Secretary-General's Message on the International Day
for the Eradication of Poverty 2009
Today we recognize the daily struggles and contributions of those living in poverty and resolve to intensify efforts to eliminate the scourge once and for all.
At a time of multiple global crises, the poorest and most vulnerable have a special claim on our attention. We know that, in any recession, those hurt first—and worst—are the poor. According to recent estimates, the global economic crisis has claimed at least 50 million jobs this year. As many as 100 million more people are expected to fall below the poverty line in 2009. Climate change further compounds the problem.
The theme of this year’s observance, “Children and Families Speak Out Against Poverty”, coincides with the twentieth anniversary of the Convention on the Rights of the Child. We recognize that investing in children and securing their rights is one of the surest ways to ending poverty.
Despite our world of plenty, children’s basic needs are still being sidelined. Millions of children continue to be deprived of an education, with many more at risk of dropping out of school. This is particularly true for girl children.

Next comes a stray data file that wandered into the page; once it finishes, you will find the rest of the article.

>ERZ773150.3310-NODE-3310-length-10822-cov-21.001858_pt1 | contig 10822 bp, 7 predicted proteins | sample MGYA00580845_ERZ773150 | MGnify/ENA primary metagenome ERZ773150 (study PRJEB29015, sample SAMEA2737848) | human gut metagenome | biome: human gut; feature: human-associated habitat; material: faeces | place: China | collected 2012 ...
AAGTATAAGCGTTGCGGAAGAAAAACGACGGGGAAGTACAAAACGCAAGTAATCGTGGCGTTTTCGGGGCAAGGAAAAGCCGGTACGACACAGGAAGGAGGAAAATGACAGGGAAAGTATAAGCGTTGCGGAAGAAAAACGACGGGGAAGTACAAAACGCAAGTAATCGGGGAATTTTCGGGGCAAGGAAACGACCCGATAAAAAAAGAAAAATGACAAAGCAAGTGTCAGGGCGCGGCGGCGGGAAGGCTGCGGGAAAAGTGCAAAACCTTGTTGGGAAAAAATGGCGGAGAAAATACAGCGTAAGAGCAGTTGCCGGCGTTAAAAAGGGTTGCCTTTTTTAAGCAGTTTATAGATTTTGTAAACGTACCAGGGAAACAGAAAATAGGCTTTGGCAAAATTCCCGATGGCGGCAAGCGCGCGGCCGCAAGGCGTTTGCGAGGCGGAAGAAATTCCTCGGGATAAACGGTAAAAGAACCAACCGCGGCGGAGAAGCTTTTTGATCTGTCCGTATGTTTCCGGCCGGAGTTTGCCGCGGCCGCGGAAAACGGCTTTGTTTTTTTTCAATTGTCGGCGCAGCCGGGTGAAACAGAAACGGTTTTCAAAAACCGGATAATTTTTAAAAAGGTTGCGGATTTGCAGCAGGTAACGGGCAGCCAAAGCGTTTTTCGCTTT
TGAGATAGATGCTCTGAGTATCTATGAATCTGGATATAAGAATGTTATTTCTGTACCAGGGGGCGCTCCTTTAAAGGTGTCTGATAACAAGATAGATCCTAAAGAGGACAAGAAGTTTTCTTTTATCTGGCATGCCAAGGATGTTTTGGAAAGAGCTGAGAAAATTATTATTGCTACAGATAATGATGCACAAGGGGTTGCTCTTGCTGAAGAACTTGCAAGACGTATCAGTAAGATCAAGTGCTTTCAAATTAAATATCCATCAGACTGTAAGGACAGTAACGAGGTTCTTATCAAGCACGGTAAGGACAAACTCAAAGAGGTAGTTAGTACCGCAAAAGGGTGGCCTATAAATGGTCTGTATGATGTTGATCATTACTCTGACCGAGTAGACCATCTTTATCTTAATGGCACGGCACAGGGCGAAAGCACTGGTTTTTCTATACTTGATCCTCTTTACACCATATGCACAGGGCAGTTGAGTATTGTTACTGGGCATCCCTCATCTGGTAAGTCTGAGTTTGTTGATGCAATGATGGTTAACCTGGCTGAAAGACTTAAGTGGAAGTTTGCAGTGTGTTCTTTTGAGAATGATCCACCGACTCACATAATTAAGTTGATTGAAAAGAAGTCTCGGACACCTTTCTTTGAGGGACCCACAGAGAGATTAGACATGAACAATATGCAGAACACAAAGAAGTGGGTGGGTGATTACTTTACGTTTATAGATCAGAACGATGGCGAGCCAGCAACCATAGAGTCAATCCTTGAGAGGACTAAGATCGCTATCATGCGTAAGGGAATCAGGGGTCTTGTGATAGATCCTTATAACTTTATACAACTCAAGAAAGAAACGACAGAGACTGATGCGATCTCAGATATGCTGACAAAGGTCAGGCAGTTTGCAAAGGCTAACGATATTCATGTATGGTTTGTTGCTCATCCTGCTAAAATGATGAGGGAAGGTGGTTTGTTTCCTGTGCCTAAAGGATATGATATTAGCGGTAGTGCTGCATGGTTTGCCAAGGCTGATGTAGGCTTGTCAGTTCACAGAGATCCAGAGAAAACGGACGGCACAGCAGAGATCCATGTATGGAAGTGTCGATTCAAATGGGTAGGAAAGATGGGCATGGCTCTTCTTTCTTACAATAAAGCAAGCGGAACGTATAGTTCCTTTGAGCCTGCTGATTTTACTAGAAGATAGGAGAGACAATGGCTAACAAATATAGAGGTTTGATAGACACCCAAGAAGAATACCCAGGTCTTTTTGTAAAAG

Yet we also know that common sense investments to meet the Millennium Development Goals can make a profound difference. In areas where global investments have been scaled up – such as AIDS, TB, malaria and vaccine-preventable diseases – we are seeing heartening progress. There has also been notable success in reducing under-five mortality. These gains suggest how we can accelerate progress toward those MDG targets where the world is still far behind – by investing in key areas such as primary education, basic infrastructure and maternal health.
The United Nations system is responding to the crisis on a number of fronts -- promoting food security, building a greener economy, ensuring stronger safety nets and putting forward a Global Jobs Pact. We are also developing a Global Impact and Vulnerability Alert System—GIVAS—to create a networked capacity for real-time data collection and analysis. Policies must be driven by a solid picture of developments on the ground.
We are at a critical juncture in the fight against poverty. Now is the time to amplify the voices of the vulnerable and ensure that the world follows up on its pledges. With the right investments and concrete action, we can build upon the gains, fulfill our commitments, and ensure that every man, woman and child has the opportunity to make the most of their potential.